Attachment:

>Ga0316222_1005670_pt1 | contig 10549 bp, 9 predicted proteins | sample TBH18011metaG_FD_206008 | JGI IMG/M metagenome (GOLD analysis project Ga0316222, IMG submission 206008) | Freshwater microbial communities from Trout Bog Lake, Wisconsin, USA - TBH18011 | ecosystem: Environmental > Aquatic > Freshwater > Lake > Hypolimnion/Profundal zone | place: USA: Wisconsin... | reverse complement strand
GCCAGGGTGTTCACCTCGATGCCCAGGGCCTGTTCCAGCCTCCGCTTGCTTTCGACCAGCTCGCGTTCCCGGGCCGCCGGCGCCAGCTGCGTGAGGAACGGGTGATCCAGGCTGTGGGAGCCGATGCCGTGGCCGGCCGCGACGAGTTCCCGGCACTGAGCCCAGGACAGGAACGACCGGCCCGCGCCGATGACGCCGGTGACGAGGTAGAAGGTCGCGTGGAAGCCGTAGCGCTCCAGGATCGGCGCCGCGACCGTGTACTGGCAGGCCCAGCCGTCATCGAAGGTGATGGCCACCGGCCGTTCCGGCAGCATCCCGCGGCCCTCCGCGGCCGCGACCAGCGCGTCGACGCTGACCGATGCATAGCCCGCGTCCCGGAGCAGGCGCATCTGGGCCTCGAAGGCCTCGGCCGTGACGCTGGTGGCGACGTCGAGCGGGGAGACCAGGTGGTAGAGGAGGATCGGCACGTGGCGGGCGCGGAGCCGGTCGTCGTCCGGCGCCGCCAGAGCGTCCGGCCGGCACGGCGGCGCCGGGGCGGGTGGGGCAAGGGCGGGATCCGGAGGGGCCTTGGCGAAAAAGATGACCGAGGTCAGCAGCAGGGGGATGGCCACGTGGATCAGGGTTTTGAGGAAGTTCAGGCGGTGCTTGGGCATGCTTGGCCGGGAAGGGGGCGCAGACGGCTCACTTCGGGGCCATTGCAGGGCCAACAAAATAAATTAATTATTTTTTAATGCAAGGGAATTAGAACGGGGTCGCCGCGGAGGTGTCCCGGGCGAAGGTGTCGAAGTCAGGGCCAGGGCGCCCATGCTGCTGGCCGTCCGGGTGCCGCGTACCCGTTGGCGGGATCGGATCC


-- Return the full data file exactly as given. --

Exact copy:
>Ga0316222_1005670_pt1 | contig 10549 bp, 9 predicted proteins | sample TBH18011metaG_FD_206008 | JGI IMG/M metagenome (GOLD analysis project Ga0316222, IMG submission 206008) | Freshwater microbial communities from Trout Bog Lake, Wisconsin, USA - TBH18011 | ecosystem: Environmental > Aquatic > Freshwater > Lake > Hypolimnion/Profundal zone | place: USA: Wisconsin... | reverse complement strand
GCCAGGGTGTTCACCTCGATGCCCAGGGCCTGTTCCAGCCTCCGCTTGCTTTCGACCAGCTCGCGTTCCCGGGCCGCCGGCGCCAGCTGCGTGAGGAACGGGTGATCCAGGCTGTGGGAGCCGATGCCGTGGCCGGCCGCGACGAGTTCCCGGCACTGAGCCCAGGACAGGAACGACCGGCCCGCGCCGATGACGCCGGTGACGAGGTAGAAGGTCGCGTGGAAGCCGTAGCGCTCCAGGATCGGCGCCGCGACCGTGTACTGGCAGGCCCAGCCGTCATCGAAGGTGATGGCCACCGGCCGTTCCGGCAGCATCCCGCGGCCCTCCGCGGCCGCGACCAGCGCGTCGACGCTGACCGATGCATAGCCCGCGTCCCGGAGCAGGCGCATCTGGGCCTCGAAGGCCTCGGCCGTGACGCTGGTGGCGACGTCGAGCGGGGAGACCAGGTGGTAGAGGAGGATCGGCACGTGGCGGGCGCGGAGCCGGTCGTCGTCCGGCGCCGCCAGAGCGTCCGGCCGGCACGGCGGCGCCGGGGCGGGTGGGGCAAGGGCGGGATCCGGAGGGGCCTTGGCGAAAAAGATGACCGAGGTCAGCAGCAGGGGGATGGCCACGTGGATCAGGGTTTTGAGGAAGTTCAGGCGGTGCTTGGGCATGCTTGGCCGGGAAGGGGGCGCAGACGGCTCACTTCGGGGCCATTGCAGGGCCAACAAAATAAATTAATTATTTTTTAATGCAAGGGAATTAGAACGGGGTCGCCGCGGAGGTGTCCCGGGCGAAGGTGTCGAAGTCAGGGCCAGGGCGCCCATGCTGCTGGCCGTCCGGGTGCCGCGTACCCGTTGGCGGGATCGGATCC